Dracunculiasis (guinea worm disease) is caused by the nematode (roundworm) Dracunculus
Humans become infected by drinking unfiltered water containing copepods (small crustaceans) which
are infected with larvae of D. medinensis. Following ingestion, the copepods are killed and release
the larvae, which penetrate the host stomach and intestinal wall and enter the abdominal cavity and
retroperitoneal space. After maturation into adults and copulation, the male worms die and the
females (length: 70 cm to 120 cm) migrate in the subcutaneous tissues towards the skin surface.
Approximately one year after infection, the female worm induces a blister on the skin (generally on
the distal lower extremity), which ruptures. When this lesion comes into contact with water (a
contact that the patient seeks to relieve the local discomfort), the female worm emerges and
releases larvae into the water. The larvae are ingested by a copepod and after two weeks (and two
molts) have developed into infective larvae. Ingestion of the copepods closes the cycle.
An ongoing eradication campaign has dramatically reduced the incidence of dracunculiasis, which is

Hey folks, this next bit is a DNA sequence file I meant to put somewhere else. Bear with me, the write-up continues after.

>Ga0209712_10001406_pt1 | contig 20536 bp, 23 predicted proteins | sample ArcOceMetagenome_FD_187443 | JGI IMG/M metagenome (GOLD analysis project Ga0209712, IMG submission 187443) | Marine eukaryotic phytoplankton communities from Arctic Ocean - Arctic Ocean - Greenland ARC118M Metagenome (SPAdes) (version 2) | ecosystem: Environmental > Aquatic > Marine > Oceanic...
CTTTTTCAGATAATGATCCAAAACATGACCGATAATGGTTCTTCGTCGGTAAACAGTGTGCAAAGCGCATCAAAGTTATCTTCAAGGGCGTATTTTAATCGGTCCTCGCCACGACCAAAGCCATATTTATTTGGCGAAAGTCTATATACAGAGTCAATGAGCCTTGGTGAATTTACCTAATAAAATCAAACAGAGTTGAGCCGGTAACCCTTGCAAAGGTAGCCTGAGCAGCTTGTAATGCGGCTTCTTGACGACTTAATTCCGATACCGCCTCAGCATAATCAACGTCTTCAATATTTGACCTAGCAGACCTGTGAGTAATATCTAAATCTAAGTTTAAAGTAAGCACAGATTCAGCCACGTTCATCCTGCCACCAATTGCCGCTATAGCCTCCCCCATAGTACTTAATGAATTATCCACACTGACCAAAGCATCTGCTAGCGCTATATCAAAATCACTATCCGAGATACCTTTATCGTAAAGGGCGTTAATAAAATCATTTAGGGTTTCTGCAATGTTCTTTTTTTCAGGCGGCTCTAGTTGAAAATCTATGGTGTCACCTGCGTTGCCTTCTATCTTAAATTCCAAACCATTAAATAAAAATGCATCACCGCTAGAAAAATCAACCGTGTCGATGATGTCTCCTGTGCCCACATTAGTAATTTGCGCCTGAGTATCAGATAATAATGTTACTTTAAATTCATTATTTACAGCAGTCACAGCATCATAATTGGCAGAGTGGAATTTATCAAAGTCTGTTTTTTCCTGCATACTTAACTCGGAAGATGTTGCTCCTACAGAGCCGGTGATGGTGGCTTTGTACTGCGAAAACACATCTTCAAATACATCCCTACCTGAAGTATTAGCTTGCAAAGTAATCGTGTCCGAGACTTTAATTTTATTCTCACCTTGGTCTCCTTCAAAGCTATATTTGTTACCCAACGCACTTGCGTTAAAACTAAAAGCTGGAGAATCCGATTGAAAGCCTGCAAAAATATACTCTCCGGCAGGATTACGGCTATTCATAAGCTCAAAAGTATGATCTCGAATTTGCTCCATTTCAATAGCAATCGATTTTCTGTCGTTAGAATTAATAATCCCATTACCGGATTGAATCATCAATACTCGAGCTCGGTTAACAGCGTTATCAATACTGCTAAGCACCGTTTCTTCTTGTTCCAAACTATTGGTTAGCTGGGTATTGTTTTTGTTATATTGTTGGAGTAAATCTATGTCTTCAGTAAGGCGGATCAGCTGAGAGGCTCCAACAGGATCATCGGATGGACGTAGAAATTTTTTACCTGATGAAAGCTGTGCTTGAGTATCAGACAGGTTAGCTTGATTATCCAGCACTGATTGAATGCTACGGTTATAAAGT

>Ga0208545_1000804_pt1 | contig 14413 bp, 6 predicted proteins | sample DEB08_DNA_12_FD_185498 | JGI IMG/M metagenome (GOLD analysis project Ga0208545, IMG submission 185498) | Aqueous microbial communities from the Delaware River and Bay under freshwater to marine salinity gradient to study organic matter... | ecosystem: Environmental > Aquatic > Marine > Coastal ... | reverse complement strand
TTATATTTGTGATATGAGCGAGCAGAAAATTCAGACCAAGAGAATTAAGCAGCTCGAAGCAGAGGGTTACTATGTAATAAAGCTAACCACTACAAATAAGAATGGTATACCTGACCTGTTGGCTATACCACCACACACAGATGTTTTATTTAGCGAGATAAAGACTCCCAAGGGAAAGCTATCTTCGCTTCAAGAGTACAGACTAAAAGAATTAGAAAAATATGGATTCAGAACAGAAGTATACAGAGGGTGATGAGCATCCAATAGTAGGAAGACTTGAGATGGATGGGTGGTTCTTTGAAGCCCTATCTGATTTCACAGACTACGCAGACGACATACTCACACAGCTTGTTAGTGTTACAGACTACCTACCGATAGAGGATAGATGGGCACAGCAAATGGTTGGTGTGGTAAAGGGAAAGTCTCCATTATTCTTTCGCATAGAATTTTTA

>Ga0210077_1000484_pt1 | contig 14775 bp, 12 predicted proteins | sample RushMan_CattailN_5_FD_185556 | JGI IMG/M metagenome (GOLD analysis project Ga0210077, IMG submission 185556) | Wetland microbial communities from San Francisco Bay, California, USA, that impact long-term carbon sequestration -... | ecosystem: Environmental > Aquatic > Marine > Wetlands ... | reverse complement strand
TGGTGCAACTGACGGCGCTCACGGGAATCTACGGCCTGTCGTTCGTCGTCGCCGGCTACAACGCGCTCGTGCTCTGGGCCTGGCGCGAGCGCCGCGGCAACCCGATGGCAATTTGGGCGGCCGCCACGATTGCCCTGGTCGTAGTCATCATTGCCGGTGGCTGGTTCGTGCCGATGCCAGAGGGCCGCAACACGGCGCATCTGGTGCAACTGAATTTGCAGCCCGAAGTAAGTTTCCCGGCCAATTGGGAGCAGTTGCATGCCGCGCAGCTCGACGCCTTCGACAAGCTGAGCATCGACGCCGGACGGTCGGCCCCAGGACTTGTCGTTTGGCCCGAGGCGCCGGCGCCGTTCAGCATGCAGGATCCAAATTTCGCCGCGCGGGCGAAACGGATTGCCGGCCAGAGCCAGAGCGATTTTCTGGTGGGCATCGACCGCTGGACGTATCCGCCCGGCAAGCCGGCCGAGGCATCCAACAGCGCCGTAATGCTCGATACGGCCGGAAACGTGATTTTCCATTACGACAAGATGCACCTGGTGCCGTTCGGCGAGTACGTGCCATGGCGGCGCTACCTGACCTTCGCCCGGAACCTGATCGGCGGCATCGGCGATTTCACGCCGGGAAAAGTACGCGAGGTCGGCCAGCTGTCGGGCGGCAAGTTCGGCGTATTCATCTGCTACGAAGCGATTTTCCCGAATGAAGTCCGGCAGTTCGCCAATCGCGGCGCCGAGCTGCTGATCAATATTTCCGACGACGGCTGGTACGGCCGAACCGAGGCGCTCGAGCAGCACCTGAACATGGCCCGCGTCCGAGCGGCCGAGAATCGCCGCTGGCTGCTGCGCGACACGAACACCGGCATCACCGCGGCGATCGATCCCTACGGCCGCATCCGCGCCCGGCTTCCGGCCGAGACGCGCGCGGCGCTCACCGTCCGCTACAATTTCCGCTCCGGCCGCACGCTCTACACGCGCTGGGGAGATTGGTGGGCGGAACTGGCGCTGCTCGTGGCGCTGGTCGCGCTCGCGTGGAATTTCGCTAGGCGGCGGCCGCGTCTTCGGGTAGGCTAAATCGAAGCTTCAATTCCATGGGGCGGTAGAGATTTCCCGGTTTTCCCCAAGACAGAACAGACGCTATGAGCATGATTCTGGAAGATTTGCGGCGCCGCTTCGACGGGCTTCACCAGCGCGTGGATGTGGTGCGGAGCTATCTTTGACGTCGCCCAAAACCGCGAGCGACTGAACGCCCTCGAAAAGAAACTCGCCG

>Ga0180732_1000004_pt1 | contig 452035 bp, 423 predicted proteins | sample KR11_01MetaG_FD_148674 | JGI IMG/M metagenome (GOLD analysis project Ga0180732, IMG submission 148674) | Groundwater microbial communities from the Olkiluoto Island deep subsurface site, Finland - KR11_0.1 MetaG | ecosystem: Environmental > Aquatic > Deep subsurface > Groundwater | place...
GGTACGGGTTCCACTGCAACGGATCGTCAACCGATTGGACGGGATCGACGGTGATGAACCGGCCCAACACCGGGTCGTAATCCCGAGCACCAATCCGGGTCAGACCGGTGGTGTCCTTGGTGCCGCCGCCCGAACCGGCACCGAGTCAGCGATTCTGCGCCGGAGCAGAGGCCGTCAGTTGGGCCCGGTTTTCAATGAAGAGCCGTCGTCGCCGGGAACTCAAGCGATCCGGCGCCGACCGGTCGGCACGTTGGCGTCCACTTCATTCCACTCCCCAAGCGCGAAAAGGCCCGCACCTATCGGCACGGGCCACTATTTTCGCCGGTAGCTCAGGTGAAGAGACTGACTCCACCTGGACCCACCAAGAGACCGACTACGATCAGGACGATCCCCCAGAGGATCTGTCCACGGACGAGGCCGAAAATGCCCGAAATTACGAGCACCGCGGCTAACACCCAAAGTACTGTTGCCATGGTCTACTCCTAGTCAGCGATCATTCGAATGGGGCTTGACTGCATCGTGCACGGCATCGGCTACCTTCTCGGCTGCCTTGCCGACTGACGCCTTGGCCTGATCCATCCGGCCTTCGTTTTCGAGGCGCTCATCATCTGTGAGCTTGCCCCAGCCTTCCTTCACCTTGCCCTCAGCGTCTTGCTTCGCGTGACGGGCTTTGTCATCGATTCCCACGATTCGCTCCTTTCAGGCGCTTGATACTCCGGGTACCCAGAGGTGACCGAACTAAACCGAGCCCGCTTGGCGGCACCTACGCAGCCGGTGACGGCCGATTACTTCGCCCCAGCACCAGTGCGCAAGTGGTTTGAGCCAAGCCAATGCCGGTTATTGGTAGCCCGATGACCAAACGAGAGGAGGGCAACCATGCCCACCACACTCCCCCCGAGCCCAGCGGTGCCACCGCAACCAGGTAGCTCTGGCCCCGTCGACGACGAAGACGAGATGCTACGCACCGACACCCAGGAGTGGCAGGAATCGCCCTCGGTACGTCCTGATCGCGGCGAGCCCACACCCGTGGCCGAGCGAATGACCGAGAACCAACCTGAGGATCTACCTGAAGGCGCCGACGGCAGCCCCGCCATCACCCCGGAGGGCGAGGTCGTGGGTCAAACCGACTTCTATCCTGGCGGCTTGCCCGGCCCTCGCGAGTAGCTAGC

now restricted to rural, isolated areas in a narrow belt of African countries and Yemen.
The clinical manifestations are localized but very incapacitating. The worm emerges as a whitish
filament (duration of emergence: 1 to 3 weeks) in the center of a painful ulcer, accompanied by
inflammation and frequently by secondary bacterial infection. In endemic countries, the annual
incapacitation of a substantial proportion of the population, at a period of intense agricultural
activity, has serious economic consequences.
The female guinea worm induces a painful blister (Cover Photograph); after rupture of the blister, the worm emerges as a whitish filament (Photograph, Top Of Page) in the center of a painful ulcer which is often secondarily infected.
(Images contributed by Global 2000/The Carter Center, Atlanta, Georgia).
The clinical presentation of dracunculiasis is so typical, and well known to the local population, that
it does not need laboratory confirmation. (In addition, the disease occurs in areas where such
confirmation is unlikely to be available.) Examination of the fluid discharged by the worm can show
rhabditiform larvae. No serologic test is available.
Local cleansing of the lesion and local application of antibiotics. Mechanical, progressive extraction
of the worm over a period of several days. No active antihelminthic treatment is available. The
Medical Letter recommends metronidazole, not as a curative drug, but as a drug that decreases
inflammation and facilitates removing the worm.